More than a decade after surviving rape I still wonder if sex for me will ever be normal. I am sure I am not the only sexual assault survivor who wonders this. Rape, one of the most violent acts known to man, is a violation of the most intimate parts of your body, parts that society encourages young women to protect, preserve, and save for someone special. If your first “sexual” experience is a violent crime, can sex and rape ever be dissociated?
It doesn’t exactly matter if you were raped before or after you lost your virginity. Regardless of when, the trauma contorts the way you feel about yourself and your body. Additionally, it confuses your sense of being a sexual being. People who have a good understanding of their sexuality tend to have healthier sex lives. Having good self-esteem and confidence enables them to feel sexually empowered, a mental sphere that is very difficult to reach after surviving rape. Rape is a humiliation that stays with you long after the actual crime has been committed.
My biggest fear was that embracing my sexuality would make me a target for rape once again. Instead of deriving strength and confidence from my growth and development into a woman, I hid from myself and my fears in variety of unhealthy relationships. Even in those relationships, sex was never something that could be considered entirely consensual.
It was either coerced sex or sex to keep the boyfriend happy, and that was it. They weren’t good situations but they were more predictable than what I feared, possible date rape, or even being over powered by a date while conscious. These were very legitimate fears that constantly filled my head, things that most people, including myself, do not worry about until it is already too late to prevent it from happening.
I never was sexually empowered or felt sexy- until now. Perhaps it is normal for victims of rape to lose this sense of empowerment because when you are raped, in that moment your power is taken away from you. For years I struggled with addiction, eating disorders and unhealthy relationships. I was afraid to let go of the control I had by isolating myself in these addictive behaviors. Caught up in my addictions I felt safe from being raped again.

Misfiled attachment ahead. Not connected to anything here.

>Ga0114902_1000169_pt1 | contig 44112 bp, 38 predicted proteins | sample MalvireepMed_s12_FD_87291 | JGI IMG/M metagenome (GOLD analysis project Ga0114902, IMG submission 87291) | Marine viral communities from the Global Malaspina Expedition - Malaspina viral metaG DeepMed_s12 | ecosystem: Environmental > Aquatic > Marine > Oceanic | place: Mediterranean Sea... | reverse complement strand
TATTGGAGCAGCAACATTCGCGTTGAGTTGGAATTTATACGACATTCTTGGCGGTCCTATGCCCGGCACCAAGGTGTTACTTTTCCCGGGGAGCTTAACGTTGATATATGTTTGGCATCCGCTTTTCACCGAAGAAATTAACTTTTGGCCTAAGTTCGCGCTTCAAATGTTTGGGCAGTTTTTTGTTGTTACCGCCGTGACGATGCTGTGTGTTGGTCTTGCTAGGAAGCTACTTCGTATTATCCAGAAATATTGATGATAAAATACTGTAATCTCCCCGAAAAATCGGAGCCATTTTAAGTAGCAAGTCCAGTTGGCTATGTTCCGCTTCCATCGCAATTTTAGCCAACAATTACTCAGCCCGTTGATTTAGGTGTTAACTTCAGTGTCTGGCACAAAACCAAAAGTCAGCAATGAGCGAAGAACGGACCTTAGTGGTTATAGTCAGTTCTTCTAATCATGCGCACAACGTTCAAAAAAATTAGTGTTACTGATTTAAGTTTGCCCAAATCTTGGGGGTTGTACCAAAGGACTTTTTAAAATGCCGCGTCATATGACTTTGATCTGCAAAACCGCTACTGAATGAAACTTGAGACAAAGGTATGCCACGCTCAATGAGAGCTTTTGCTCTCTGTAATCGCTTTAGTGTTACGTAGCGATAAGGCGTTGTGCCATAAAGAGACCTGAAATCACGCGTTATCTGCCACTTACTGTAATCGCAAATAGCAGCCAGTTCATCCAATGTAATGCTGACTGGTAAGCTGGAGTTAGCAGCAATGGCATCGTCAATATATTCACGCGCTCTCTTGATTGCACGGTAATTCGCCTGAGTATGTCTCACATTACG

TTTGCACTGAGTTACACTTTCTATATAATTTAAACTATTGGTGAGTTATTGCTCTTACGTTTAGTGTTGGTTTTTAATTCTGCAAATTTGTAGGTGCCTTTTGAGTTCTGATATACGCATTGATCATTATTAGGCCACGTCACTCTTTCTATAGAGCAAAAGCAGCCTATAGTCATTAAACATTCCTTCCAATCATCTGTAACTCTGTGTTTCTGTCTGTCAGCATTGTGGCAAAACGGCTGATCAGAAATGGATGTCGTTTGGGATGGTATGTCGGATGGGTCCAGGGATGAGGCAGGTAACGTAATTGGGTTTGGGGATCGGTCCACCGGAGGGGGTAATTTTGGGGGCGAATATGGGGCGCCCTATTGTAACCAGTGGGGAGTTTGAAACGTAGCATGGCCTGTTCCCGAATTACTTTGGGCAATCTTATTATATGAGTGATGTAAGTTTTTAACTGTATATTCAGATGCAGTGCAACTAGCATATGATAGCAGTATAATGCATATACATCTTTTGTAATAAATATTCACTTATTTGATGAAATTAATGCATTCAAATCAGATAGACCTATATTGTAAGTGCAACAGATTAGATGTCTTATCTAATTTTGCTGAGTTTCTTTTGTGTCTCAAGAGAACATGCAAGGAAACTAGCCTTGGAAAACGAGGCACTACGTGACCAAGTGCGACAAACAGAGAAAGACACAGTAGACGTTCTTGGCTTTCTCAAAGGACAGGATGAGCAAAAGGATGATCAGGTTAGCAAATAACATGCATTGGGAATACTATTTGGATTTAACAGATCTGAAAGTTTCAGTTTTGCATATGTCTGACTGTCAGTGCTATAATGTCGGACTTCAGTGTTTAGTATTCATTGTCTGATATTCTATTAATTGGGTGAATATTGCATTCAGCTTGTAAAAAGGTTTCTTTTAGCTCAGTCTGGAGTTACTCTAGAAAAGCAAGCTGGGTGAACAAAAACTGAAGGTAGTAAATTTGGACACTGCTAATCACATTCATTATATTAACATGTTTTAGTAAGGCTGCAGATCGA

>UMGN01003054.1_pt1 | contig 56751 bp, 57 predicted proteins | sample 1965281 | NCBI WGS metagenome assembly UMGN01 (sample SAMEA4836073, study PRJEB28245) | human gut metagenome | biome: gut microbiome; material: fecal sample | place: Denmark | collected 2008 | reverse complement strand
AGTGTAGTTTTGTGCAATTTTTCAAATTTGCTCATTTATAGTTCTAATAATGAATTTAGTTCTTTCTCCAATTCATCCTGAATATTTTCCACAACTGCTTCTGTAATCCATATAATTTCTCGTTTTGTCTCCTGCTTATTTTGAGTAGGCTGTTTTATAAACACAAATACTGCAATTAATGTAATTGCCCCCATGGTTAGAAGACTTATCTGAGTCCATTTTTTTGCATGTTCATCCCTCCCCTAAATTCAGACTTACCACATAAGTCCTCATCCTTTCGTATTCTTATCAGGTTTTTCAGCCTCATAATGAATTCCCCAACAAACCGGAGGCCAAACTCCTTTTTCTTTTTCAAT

A decade passed. I spent ten years in arrested development, trying to avoid the inevitable: having to go out there and be on my own as a woman, a sexual being. Finally I took a deep breath and went out into the world. I worked, dated, and went out with friends. I was able to survive out in the very world I’d feared for so long. Empowerment came naturally when I finally stepped out on my own and found that I was not raped or attacked. I naturally became more self-assured and confident each time I challenged myself by leaving my comfort zone. Eating issues and addictions were replaced by self-esteem and joy. Problems that I thought I could never get rid of, even cycles of addiction, seemed to effortlessly melt away when I faced my biggest fears. And eventually I felt comfortable in my body. I finally was able to define myself as a sexual being and acknowledge my sexual power in a healthy and natural way.
Check out my upcoming book, “I Know Why They Call a Shell a Shell: Tales of Love Lost at Sea.” The book is about trying to break out of the cycle of abusive relationships, one bad romance at a time.